Are employers protecting personal data as well as health?

May 22, 2020

Back to work - data protection implications

For data protection practitioners, the COVID-19 pandemic has created an entirely new set of privacy concerns. Among them are a rapid move to remote working practices, changes in technology needs and increased risks from cybercrime. Now as we move into the phased reopening of the country, the new working practices required have additional data protection implications.

The Department of Business, Enterprise and Innovation has recently provided the “Return to Work Safely Protocol” to help employers and employees return to work in a safe way.  I have summarized how these requirements impact on data protection and the steps that an employer must take to ensure compliance.

Requirements impacting on data protection

The Protocol states that employers must:

  • Develop (or update) a COVID-19 response plan
  • Establish and issue a pre-return to work form for workers to complete at least three days in advance of the return to work, to assess if a worker has or may have had exposure to COVID-19
  • Implement temperature testing in line with public health advice
  • Keep a log of contacts/group work to facilitate contact tracing should a case of COVID-19 occur and inform workers and others about the purpose of this log
  • Implement physical distancing requirements which may require employers to change or amend their sign in procedures which can include their biometric systems or other use of personal data
  • Put in place a system for recording visits to the workplace/site(s) by workers/others as well as visits by workers to other workplaces (business travel)
  • Prepare a plan to manage a suspected COVID-19 case in the workplace which may need to include transport to a medical facility, incident assessment and assisting the HSE if required.

Workers must:

  • Complete and return the pre-return to work form before they return to work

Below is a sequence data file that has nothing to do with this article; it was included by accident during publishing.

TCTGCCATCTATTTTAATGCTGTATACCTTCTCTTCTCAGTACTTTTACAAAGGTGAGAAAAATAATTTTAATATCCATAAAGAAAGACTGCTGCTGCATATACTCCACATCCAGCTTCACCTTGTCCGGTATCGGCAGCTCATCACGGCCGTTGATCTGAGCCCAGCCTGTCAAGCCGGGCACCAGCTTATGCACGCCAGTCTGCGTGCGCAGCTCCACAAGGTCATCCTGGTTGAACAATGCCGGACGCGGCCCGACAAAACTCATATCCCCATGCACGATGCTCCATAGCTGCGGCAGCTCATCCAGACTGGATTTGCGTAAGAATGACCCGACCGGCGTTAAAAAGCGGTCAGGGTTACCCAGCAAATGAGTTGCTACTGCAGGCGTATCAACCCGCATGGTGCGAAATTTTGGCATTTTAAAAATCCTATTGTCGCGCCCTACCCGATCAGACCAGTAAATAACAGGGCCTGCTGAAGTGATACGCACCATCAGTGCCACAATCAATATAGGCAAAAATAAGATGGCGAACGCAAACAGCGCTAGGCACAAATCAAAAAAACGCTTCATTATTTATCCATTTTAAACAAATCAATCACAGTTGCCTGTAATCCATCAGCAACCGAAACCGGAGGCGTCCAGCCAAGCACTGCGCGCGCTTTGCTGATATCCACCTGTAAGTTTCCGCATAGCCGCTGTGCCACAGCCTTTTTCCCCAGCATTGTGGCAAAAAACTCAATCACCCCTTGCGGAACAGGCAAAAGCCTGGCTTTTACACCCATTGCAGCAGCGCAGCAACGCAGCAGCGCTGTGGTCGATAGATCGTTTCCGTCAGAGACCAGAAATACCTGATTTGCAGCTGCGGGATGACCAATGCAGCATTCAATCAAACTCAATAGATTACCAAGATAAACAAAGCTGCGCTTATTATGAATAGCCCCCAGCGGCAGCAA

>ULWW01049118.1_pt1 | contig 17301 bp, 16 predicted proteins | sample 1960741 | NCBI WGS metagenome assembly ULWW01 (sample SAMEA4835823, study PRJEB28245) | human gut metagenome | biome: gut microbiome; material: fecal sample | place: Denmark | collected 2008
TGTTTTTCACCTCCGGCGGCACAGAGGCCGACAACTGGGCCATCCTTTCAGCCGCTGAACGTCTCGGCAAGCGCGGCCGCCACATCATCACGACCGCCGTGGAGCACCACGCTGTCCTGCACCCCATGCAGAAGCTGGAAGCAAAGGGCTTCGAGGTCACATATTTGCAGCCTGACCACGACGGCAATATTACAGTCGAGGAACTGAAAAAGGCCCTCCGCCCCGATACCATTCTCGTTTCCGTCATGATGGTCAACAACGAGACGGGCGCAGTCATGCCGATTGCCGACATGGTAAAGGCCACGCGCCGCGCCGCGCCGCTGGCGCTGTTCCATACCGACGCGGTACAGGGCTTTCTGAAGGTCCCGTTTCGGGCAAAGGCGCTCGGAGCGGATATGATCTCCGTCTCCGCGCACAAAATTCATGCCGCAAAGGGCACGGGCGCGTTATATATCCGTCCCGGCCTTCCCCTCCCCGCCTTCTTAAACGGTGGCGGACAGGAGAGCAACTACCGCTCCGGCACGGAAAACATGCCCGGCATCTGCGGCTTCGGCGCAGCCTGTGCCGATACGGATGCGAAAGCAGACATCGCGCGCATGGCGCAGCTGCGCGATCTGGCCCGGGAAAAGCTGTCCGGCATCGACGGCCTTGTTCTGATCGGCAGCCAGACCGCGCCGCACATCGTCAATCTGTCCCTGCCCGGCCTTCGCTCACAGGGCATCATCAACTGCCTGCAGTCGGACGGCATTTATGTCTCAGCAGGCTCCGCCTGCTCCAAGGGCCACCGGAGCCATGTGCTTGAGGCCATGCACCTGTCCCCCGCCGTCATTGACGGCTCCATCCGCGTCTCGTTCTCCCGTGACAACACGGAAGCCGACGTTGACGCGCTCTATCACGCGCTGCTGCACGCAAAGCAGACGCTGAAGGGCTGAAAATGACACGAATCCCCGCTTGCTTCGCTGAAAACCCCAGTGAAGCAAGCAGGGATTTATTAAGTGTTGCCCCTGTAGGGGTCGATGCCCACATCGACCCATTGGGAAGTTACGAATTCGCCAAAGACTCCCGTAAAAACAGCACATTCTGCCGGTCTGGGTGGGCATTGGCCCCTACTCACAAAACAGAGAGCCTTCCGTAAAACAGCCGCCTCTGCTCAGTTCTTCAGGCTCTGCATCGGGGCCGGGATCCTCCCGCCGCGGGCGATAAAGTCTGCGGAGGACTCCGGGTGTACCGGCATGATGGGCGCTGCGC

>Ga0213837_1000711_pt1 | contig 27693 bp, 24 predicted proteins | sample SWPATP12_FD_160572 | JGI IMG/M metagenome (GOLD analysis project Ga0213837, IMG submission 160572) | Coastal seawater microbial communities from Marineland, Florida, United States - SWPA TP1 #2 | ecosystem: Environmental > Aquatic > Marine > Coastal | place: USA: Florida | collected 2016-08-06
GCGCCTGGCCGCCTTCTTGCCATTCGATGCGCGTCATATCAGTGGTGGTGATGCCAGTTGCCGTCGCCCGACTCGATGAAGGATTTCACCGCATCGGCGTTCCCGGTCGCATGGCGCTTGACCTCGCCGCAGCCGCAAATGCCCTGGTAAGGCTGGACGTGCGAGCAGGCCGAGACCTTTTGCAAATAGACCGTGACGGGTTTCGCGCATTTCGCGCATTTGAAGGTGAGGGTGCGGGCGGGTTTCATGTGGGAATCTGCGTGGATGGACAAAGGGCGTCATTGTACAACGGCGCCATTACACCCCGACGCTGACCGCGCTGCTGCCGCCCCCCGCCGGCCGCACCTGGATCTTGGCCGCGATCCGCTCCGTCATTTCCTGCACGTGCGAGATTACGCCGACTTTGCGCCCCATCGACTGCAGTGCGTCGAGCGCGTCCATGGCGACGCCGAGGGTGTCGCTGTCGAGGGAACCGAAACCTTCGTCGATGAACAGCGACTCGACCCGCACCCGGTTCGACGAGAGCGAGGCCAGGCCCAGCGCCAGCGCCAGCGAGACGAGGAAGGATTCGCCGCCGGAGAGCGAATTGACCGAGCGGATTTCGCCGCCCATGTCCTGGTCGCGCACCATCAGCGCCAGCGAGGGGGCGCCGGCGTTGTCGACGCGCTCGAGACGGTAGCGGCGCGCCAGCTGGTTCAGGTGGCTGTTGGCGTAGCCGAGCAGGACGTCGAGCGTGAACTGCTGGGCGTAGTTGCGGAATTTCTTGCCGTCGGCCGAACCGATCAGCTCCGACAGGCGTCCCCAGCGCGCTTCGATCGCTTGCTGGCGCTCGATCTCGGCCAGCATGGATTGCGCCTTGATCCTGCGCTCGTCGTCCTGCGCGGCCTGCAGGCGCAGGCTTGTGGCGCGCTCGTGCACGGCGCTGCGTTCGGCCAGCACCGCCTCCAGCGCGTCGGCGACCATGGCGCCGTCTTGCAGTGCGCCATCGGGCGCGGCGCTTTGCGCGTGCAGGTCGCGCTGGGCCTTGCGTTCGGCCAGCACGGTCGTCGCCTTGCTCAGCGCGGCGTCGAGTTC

• Inform their employer if there are any other circumstances relating to COVID-19, not included in the form, which may need to be disclosed to allow their safe return to work
  • Complete any temperature testing as implemented by the employer and in line with Public Health advice
  • Report any symptoms that they may develop immediately to their employer

Data protection conformity with a return to work

As data controllers, employers should ensure that they incorporate data protection actions in their COVID-19 response plan as follows:

  • Transparency: inform data subjects of the new data processing activities by updating your privacy notices and informing staff appropriately of this
  • ROPA (record of processing activities): update your Article 30 records to include the new processing activities required above
  • Organisational and technical measures: review and risk-assess as part of the COVID-19 response plan new measures which may be required to protect data now being collected
  • Training: ensure any training on the new protocols includes appropriate references to data protection obligations
  • DPIA (data protection impact assessment): If you are considering a change in a processing activity (e.g. how biometrics are used) with an existing DPIA or if the alterations enter into scope for a DPIA, implement your DPIA policy

Legal basis for implementing the return to work procedures

Employers need to ensure they update their privacy notices and statements with the correct legal basis for the new measures involving personal data processing. Based on the advice from the Department of Business, Enterprise and Innovation, the below legal bases are currently the most appropriate.

Personal Data Special Category Data (Health)
GDPR Article 6 (1) (e): GDPR Article 9 (2) (i):
processing is necessary for the performance of a task carried out in the public interest or in the exercise of official authority vested in the controller;


processing is necessary for reasons of public interest in the area of public health

The requirement for reporting a case of COVID-19 will not be on the employer (our emphasis) under the Safety, Health and Welfare at Work Act 2016. Under the Infectious Diseases (Amendment) Regulations 2020, a medical practitioner is required to report a case to the HSE.

As we know now, the pandemic is a developing situation. Employers should keep up to date with the latest measures introduced by Government and any advice issued as a result. Hopefully, organisations will be able to find a way to incorporate the measures to enable as many people as possible to get back to work safely.


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About the Author: Anne Marie Moore

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